Greens Can’t Legislate, So They Litigate

The Center for Legal Policy at the Manhattan Institute offers a primer on environmental litigation as the latest entry in its “Trial Lawyers, Inc.” series. The brief details the green lobby’s success in turning federal courts into miniature EPAs. One particularly quixotic member of that lobby is Connecticut’s attorney general and senatorial aspirant Richard Blumenthal:

In Connecticut v. American Electric Power . . . political operatives are seeking to get courts to regulate companies directly by forcing them ‘to cap and then reduce their carbon dioxide emissions,’ which, the suit alleges, are ‘contributing to global warming.’ The Second U.S. Circuit Court of Appeals . . . allowed this lawsuit . . . to proceed. Leading the charge in this litigation is Connecticut attorney general Richard Blumenthal, who unabashedly exclaimed, ‘Our legal fight is against power companies that emit a huge share of our nation’s CO2 contamination, but it will set a precedent for all who threaten our planet.’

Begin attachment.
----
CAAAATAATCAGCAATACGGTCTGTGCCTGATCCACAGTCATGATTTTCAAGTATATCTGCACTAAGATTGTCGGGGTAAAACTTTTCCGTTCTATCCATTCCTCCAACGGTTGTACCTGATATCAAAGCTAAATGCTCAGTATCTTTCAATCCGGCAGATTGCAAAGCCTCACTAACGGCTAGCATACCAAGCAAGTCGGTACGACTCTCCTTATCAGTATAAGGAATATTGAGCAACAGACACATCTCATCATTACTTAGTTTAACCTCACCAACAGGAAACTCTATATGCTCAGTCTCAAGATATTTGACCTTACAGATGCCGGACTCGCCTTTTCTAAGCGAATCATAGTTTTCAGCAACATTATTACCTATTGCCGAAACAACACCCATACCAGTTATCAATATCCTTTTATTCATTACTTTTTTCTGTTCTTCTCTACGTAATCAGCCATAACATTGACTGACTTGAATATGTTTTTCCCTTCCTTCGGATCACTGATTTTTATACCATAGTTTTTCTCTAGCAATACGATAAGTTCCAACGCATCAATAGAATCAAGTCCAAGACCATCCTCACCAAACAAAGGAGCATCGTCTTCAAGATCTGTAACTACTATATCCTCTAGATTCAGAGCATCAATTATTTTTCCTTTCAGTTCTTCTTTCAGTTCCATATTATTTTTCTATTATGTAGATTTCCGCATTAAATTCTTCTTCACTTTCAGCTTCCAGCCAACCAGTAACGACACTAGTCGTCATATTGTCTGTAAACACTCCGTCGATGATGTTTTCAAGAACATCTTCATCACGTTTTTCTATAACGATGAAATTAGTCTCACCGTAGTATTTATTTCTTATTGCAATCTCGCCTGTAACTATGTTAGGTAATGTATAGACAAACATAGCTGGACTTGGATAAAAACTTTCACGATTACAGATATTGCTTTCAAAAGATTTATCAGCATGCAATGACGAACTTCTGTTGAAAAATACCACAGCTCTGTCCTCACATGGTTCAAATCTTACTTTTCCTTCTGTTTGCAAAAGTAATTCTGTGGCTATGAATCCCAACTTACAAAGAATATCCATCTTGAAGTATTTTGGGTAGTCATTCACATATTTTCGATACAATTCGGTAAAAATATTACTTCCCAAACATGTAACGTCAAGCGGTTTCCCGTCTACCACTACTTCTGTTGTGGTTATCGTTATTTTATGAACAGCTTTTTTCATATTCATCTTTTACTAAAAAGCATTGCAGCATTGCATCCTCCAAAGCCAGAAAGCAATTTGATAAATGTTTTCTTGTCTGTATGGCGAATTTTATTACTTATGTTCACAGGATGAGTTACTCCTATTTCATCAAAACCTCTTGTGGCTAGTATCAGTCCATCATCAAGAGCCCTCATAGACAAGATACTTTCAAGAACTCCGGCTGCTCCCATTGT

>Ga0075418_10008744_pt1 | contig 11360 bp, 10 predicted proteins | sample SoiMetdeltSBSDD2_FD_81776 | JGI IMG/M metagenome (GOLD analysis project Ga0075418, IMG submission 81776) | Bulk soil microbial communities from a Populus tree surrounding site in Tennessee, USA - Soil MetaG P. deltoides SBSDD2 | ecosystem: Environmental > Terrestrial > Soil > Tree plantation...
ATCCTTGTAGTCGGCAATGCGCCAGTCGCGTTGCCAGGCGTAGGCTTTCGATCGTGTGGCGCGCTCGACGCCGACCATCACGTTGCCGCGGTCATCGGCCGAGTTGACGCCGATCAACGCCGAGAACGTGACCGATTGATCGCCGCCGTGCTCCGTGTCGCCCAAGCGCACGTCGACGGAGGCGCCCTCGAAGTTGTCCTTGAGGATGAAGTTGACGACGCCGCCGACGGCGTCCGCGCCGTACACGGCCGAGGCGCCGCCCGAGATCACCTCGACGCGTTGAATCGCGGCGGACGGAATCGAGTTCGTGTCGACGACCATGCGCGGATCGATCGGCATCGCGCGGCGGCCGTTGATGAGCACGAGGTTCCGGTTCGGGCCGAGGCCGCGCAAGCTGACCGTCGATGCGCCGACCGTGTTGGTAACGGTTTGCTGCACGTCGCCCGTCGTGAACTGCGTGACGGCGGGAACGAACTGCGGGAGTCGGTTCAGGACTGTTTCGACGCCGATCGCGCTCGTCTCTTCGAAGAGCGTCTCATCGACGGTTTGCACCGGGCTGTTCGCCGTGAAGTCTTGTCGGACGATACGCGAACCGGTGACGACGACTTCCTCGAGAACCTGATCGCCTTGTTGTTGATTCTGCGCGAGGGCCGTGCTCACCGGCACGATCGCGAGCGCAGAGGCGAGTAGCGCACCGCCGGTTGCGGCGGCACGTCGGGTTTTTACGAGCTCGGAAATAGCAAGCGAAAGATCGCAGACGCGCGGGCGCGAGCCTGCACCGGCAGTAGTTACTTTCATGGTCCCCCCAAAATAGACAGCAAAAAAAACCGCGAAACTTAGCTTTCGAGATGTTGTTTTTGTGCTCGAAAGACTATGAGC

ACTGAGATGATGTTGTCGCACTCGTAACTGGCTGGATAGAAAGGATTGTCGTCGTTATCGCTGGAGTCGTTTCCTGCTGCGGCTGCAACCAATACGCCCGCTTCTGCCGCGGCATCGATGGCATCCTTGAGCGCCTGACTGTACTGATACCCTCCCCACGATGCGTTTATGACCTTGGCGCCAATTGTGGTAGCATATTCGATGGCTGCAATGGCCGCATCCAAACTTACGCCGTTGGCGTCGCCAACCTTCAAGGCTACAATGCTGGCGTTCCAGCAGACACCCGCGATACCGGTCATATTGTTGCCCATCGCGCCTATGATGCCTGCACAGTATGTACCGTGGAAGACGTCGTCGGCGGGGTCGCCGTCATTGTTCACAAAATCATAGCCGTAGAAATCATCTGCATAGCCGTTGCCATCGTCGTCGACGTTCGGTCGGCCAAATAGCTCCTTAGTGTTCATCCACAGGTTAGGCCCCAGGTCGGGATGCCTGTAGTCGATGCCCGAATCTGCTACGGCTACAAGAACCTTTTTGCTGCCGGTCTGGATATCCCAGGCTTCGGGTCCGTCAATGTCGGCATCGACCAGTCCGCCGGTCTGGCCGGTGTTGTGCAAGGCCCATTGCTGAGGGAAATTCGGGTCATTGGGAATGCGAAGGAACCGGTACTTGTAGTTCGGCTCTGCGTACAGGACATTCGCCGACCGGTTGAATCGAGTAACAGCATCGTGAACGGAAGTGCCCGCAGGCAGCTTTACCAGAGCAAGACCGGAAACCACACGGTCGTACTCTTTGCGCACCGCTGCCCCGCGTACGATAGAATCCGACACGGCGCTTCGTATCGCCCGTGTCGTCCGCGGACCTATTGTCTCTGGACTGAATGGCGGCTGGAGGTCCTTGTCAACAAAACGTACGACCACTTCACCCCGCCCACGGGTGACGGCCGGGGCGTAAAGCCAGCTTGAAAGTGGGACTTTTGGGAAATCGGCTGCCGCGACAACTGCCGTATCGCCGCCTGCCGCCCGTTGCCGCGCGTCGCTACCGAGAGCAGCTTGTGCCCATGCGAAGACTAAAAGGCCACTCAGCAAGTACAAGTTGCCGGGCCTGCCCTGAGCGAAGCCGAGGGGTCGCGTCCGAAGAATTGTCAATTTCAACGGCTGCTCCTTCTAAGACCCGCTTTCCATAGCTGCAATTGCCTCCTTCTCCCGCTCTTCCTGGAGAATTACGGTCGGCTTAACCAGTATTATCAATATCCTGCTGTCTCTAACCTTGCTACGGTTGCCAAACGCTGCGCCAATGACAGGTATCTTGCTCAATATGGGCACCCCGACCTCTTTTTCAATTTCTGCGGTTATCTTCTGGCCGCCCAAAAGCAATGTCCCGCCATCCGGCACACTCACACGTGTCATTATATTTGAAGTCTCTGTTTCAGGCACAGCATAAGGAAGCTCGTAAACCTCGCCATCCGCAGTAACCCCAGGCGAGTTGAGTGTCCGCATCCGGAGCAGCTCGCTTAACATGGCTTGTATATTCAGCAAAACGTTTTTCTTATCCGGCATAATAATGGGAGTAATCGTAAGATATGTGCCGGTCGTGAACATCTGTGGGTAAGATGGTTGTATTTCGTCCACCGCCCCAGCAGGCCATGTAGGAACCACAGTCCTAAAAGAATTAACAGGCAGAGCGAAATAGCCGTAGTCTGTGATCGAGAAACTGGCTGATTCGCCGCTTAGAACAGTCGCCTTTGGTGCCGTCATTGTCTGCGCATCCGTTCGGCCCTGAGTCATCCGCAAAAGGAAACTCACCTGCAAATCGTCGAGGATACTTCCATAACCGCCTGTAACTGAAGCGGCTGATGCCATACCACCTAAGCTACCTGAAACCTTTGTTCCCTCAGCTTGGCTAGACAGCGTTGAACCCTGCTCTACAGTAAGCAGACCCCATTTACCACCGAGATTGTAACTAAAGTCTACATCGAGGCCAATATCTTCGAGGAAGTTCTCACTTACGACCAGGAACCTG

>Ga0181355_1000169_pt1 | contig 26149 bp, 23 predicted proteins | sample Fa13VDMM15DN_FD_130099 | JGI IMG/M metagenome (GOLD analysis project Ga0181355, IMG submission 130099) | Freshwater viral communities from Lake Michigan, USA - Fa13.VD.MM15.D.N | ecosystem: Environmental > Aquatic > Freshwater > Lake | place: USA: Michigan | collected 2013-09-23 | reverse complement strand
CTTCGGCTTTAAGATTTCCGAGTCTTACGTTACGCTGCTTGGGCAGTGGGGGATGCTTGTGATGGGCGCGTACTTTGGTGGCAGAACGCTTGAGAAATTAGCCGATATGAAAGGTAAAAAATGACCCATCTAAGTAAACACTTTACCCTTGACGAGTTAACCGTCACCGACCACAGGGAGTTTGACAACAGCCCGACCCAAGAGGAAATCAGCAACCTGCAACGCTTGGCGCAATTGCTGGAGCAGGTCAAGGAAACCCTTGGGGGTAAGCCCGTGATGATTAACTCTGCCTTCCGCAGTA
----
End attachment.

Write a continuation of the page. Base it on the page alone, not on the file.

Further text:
Set a precedent? It sure will:

Connecticut’s biggest private employer is determined to move more of its operations outside its home state and other ‘high-cost’ locations, a top executive said today at a conference in New York.

‘Anyplace outside of Connecticut is low-cost,’ United Technologies Corp.’s chief financial officer, Gregory Hayes, told Wall Street analysts — paraphrasing previous remarks by another UTC executive, Jeff Pino, the president of Sikorsky Aircraft.

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